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Home / Business News / Cairn’s Rajasthan oil block licence stuck in cost dispute; hangs by monthly extensions

Cairn’s Rajasthan oil block licence stuck in cost dispute; hangs by monthly extensions

The government had in October 2018 agreed to extend by 10 years the contract for Barmer fields in Rajasthan after the expiry of the initial 25-year contract period on May 14, 2020.

business Updated: Sep 13, 2020 11:19 IST
Press Trust of India | Posted by Shivani Kumar
Press Trust of India | Posted by Shivani Kumar
New Delhi, Delhi
The government wants the company to clear the dues before the extension is granted, they said adding the company has disputed the demand and issued a notice of arbitration to resolve the differences.
The government wants the company to clear the dues before the extension is granted, they said adding the company has disputed the demand and issued a notice of arbitration to resolve the differences.(HT file photo)

Billionaire Anil Agarwal-led Cairn India’s Rajasthan oil block licence extension is stuck in a dispute over cost and the firm is literally surviving on monthly extensions by the government, sources said.

The government had in October 2018 agreed to extend by 10 years the contract for Barmer fields in Rajasthan after the expiry of the initial 25-year contract period on May 14, 2020. This extension was subject to Vedanta Group firm agreeing to raise the share of the government’s profit from oil and gas produced from the block by 10 per cent.

While Cairn protested against the additional payout and took the government to court, the extension was subsequently held up due to the government claiming additional profit petroleum after re-allocating Rs 2,723 crore common cost between different fields in the block and disallowance of Rs 1,508 crore cost on a pipeline, sources privy to the development said.

The government wants the company to clear the dues before the extension is granted, they said adding the company has disputed the demand and issued a notice of arbitration to resolve the differences.

Pending resolution, the government first gave the company a three-month extension of the production sharing contract (PSC) for the Rajasthan block, which houses the prolific Mangla, Bhagyam and Aishwariya oilfields, till August 15, 2020.

It subsequently extended the PSC by 15 days and then by a month till September 30, sources said.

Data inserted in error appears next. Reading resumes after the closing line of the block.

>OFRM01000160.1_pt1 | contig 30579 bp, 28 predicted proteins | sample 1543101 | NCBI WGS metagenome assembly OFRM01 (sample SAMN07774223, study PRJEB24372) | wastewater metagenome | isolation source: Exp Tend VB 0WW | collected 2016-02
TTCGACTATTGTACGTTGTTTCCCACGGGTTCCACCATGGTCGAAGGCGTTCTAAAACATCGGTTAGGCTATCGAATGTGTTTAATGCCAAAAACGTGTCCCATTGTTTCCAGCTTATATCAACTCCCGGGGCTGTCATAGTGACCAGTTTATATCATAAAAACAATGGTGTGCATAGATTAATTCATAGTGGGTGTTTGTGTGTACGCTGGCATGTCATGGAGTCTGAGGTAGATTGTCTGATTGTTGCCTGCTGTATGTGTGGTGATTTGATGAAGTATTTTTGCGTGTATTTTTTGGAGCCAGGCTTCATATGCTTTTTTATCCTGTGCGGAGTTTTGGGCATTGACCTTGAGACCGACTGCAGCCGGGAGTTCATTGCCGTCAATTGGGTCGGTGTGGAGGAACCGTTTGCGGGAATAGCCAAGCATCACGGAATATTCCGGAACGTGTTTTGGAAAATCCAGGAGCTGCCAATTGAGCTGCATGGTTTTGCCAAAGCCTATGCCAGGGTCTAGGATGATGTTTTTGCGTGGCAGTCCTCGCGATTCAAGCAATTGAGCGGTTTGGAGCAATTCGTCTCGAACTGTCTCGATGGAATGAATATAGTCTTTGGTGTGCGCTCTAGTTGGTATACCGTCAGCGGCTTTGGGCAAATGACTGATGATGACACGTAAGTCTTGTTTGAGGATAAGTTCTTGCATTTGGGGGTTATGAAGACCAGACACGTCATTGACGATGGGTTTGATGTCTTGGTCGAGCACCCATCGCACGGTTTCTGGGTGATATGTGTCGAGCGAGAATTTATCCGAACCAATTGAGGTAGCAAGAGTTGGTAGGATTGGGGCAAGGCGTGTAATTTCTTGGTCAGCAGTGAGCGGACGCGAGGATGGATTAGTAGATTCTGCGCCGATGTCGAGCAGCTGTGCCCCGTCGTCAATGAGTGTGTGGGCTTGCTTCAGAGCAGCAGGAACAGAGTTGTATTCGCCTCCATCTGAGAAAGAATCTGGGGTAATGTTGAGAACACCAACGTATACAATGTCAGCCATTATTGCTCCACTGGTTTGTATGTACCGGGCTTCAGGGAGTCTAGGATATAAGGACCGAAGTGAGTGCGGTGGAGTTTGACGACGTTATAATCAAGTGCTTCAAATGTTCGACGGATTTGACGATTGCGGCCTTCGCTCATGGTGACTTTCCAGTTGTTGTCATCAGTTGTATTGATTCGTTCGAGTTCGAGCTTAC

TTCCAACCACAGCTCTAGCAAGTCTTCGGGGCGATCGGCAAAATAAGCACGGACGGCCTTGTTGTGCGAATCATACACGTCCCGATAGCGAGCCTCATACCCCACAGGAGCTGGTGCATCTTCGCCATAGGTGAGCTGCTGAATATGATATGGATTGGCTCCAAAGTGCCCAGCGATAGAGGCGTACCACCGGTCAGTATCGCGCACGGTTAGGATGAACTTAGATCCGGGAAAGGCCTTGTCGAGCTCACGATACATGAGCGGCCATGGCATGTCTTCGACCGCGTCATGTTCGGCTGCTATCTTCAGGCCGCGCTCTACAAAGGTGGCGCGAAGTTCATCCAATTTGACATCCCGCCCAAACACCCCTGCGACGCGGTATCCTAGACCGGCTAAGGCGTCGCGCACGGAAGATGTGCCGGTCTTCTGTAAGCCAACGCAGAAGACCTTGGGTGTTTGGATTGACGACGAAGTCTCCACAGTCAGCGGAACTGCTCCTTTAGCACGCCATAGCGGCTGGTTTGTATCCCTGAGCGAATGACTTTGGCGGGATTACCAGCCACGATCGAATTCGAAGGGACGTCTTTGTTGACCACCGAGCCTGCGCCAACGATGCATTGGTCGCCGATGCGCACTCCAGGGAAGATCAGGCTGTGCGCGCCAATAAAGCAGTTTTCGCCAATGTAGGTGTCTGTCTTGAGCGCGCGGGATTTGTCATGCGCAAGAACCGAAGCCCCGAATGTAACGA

When contacted, a company spokesperson said, “The Rajasthan PSC allows extension on the same terms for a period of 10 years in case of commercial gas production and we are accordingly eligible for the extension.” The block, it said, produces more than 20 per cent of India’s crude oil production and has the potential to double this over the next 3 years.

“This requires a reduction in fiscal levies and administrative support for timely approvals,” the spokesperson said. “We have referred a few matters to arbitration that we were not able to mutually resolve.” The company, however, refused to give details.

“We are hopeful to see some positive outcomes, we are committed to produce in this block and contribute significantly towards a self-reliant economy,” the spokesperson added.

Sources said the Directorate General of Hydrocarbons (DGH), the upstream nodal authority of the Oil Ministry, on October 26, 2018, granted its approval for a ten-year extension of the Production Sharing Contract (PSC) for the Rajasthan Block (RJ), with effect from May 15, 2020 subject to payment of additional profit petroleum.

Cairn challenged it before the Delhi High Court and the matter is sub-judice.

The company also had a dispute with its partner state-owned Oil and Natural Gas Corp (ONGC) over investments made in the block, which held up the computation of the government’s share of profit petroleum for fiscal years ending March 31, 2019, and March 31, 2020.

ONGC holds 30 per cent interest in the block while Cairn Oil & Gas, a unit of Vedanta Ltd, is the operator with a 70 per cent stake.

Sources said DGH had way back in May 2018 raised a demand additional share of profit oil for the government after disallowing Rs 1,508 crore out of the cost incurred on laying a heated-pipeline to transport Barmer crude and Rs 2,723 crore in the reallocation of certain common costs.

These costs pertain to only Cairn’s share in the Rajasthan block as ONGC has agreed to pay the government if these costs are disallowed.

In all, Rs 4,828 crore, including interest, is being sought to be disallowed for the 2017-18 fiscal.

The company believes that it has sufficient as well as a reasonable basis for having claimed such costs and for allocating common costs between different fields, sources said adding it believes that the conditions linked to PSC extension are untenable.

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